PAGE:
For over 20 years, Jack Kelly has been farming in a way that encourages wildlife, in particular birdlife.
He and son Adam have made changes to crops and cropping to fit in with the needs of birds like owls, hawks, falcons, finches (like the linnet), buntings (in particular the yellowhammer), pipits, sparrows (the tree sparrow) and thrushes.
Jack has a great enthusiasm for wildlife, and over the years has been helped by the Royal Society for the Protection of Birds (RSPB). Jack also acknowledges the support he has received from the Countryside Management Scheme and more recently the wider-level Environmental Farming Scheme.
On the 90-acre farm at Ballyalton in east Co Down, Jack originally kept cattle and sheep but then made the change to arable farming.
With RSPB advice, and to meet the needs of birdlife, he changed from growing winter cereals to spring cereals with wheat, barley and oats in the rotation. Spring cereals provide good stubbles and the pickles of shed grain are good feeding for small birds during the autumn and winter. As a break crop for the cereals, he grows Tic beans which go into the pigeon-feed trade.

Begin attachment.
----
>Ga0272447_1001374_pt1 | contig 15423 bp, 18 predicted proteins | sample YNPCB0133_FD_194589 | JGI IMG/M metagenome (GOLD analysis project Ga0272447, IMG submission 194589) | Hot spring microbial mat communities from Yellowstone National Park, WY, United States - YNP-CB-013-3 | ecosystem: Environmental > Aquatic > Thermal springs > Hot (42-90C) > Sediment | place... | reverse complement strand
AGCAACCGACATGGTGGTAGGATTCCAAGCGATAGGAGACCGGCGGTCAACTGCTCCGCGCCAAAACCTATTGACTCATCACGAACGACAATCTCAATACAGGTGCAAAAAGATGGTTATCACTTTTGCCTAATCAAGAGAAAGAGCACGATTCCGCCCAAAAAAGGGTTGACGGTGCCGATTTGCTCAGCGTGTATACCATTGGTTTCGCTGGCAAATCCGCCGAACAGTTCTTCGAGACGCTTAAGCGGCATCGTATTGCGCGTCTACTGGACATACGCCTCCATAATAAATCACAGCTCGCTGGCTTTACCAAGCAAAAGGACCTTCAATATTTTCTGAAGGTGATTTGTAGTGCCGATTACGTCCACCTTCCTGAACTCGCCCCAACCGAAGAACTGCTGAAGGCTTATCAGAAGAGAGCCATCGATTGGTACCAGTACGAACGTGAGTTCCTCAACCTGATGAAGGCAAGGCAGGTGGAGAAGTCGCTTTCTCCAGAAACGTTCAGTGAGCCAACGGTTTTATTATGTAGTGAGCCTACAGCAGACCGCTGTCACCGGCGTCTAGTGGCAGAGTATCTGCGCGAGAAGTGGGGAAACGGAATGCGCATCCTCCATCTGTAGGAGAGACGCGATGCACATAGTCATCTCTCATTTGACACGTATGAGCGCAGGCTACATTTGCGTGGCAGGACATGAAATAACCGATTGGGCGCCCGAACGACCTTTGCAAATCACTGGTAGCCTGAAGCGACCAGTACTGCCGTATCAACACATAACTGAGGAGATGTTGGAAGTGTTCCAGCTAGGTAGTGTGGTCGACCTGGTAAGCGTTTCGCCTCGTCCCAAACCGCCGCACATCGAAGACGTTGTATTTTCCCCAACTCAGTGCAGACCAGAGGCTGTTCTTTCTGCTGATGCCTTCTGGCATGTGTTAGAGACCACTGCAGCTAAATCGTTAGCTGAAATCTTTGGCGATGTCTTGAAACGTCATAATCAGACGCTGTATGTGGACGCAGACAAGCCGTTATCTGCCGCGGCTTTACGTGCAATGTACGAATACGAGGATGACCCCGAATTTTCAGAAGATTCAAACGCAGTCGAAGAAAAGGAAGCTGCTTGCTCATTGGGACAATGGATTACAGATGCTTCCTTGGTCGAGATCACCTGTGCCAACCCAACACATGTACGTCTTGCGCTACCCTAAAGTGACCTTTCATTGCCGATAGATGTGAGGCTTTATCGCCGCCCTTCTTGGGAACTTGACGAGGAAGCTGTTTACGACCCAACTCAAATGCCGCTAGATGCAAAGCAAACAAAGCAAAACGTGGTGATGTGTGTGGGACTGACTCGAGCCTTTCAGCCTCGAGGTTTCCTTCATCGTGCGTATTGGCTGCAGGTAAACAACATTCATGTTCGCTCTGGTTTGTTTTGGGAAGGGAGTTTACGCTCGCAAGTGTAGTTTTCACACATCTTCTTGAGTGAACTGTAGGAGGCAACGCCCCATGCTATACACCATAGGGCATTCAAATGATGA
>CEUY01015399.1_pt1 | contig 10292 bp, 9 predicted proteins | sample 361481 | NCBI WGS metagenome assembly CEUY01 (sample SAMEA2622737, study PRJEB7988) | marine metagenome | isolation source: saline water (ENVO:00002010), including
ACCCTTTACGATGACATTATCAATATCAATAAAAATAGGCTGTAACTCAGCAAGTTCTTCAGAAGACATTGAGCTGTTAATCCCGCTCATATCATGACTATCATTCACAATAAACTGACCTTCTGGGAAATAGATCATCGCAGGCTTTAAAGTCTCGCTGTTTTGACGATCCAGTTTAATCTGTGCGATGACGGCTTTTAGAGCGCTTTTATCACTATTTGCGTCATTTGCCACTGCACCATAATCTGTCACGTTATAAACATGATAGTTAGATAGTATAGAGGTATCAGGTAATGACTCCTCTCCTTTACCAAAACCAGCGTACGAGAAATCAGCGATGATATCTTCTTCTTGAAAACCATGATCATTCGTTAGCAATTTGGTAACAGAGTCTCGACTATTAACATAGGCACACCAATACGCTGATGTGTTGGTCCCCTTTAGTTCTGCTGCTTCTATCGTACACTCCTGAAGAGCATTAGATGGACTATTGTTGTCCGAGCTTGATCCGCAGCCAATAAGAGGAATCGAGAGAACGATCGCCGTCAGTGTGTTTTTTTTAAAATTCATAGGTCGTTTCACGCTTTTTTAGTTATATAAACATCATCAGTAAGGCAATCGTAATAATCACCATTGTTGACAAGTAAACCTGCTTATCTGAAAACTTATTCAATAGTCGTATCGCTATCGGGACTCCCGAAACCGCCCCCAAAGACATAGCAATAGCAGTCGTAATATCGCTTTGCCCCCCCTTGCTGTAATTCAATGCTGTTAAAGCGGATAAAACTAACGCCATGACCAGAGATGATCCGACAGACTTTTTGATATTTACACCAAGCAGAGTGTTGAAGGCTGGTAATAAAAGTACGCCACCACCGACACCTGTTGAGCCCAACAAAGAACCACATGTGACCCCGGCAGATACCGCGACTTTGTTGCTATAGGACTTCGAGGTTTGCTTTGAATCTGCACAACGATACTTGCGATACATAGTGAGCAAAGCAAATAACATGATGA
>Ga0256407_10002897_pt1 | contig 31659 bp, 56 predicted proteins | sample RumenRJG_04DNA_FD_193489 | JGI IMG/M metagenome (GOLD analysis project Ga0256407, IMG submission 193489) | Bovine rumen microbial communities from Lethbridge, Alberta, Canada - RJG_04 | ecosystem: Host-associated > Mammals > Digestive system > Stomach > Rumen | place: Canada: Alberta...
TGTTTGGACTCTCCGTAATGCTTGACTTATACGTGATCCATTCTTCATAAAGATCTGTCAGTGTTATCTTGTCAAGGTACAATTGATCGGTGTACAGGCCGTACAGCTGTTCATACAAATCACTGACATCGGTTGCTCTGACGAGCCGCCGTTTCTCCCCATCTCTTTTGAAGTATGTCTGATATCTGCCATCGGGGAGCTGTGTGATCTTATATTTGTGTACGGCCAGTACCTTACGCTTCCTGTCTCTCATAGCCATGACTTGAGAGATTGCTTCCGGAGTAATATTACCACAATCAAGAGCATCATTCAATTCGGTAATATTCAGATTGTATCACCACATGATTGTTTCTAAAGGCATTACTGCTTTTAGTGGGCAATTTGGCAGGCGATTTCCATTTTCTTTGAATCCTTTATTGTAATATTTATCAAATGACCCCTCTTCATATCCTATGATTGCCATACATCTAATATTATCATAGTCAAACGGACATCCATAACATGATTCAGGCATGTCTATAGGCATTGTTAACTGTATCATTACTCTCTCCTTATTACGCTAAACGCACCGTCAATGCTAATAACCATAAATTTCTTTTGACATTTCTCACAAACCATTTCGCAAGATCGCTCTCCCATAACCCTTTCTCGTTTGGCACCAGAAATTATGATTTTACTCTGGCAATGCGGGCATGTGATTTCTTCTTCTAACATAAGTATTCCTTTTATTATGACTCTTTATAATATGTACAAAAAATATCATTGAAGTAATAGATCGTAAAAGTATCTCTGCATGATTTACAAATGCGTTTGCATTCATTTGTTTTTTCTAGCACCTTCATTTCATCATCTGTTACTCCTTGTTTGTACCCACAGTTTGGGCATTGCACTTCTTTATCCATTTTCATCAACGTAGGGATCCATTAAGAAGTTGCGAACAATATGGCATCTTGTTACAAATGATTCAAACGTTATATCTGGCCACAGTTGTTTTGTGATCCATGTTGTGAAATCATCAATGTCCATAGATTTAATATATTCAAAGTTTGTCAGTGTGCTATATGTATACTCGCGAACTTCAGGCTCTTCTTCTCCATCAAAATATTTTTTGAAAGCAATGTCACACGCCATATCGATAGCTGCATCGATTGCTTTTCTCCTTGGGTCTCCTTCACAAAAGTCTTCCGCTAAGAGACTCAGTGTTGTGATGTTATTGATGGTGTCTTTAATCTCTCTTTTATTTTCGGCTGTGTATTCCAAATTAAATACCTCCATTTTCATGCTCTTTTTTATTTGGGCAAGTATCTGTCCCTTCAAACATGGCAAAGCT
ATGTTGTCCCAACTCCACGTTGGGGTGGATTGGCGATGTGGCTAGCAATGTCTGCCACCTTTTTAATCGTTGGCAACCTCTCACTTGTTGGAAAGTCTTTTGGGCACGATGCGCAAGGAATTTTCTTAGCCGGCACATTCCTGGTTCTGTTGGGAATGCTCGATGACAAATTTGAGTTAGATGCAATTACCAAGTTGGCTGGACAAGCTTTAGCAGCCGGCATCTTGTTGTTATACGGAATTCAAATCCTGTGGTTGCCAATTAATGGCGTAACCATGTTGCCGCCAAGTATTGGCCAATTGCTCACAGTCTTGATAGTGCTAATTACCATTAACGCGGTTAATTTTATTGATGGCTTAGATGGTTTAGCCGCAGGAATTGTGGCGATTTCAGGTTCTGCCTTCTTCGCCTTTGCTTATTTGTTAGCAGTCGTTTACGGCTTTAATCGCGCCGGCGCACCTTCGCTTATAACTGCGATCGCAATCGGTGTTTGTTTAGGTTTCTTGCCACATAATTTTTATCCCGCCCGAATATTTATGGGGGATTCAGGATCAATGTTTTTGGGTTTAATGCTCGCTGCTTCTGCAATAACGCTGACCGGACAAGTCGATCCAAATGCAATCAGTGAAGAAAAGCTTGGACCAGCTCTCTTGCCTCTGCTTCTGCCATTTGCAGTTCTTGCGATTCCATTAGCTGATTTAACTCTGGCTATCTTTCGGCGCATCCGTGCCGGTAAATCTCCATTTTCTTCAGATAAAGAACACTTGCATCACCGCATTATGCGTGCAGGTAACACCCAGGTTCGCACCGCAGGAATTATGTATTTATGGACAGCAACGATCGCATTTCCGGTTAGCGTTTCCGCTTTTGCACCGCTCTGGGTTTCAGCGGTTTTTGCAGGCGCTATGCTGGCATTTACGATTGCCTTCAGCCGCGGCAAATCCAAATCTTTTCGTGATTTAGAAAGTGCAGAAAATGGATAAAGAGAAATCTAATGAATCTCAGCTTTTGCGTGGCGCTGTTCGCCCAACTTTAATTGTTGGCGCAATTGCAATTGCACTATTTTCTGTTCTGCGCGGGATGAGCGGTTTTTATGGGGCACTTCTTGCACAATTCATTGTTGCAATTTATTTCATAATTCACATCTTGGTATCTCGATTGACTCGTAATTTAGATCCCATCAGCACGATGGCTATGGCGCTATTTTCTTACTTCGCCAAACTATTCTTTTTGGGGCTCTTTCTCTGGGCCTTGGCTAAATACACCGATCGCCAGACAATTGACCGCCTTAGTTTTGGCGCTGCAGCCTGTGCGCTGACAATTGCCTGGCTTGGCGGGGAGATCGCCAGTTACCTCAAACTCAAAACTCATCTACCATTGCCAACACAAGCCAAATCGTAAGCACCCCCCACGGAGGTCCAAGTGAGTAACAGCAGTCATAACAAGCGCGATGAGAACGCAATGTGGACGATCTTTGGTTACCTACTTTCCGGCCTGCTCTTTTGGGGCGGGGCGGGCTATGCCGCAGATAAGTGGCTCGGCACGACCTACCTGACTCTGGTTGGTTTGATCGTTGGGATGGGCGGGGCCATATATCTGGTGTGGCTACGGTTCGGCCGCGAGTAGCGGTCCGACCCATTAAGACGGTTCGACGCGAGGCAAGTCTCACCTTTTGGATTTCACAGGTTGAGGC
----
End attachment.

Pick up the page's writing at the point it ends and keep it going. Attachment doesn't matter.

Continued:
Stubbles also harbour small rodents like mice and voles which in turn provide food for owls and hawks.
To encourage barn owls the farm has a number of owl nesting boxes, both in sheds and outdoors on trees. There are barn owls present on the farm, but they have their enemies, in particular the pine marten.
In addition to the extensive cereal stubbles, Jack also plants crops specifically for the birds. The seed mix can include sunflower, cornflower, ox-eye daisy, plantain, knapweed, burdock and teasel. They are planted alongside hedgerows and they are allowed to stand over the winter. The hedges are cut in a particular way to give a tall, thick, bushy growth.
Jack also has grass swards with a mixture of grass and wild flower seeds. The swards are allowed to grow into the month of July to allow seed heads to develop and mature.
Then a local firm, Ecoseeds from Strangford, using a specialist brush-headed harvester, harvests the seed heads only, leaving the grass stalks intact. The seeds go into the specialist seeds market and are in demand from farmers and conservationists.
After the seeds are harvested, the grass is cut and made into hay as small bales, and mainly sold to horse owners.
The Kelly farm is one of over 80 farms in Co Down that work with the RSPB to help wildlife. There are many bird species on the endangered species list (the Red list) and need the highest priority for conservation.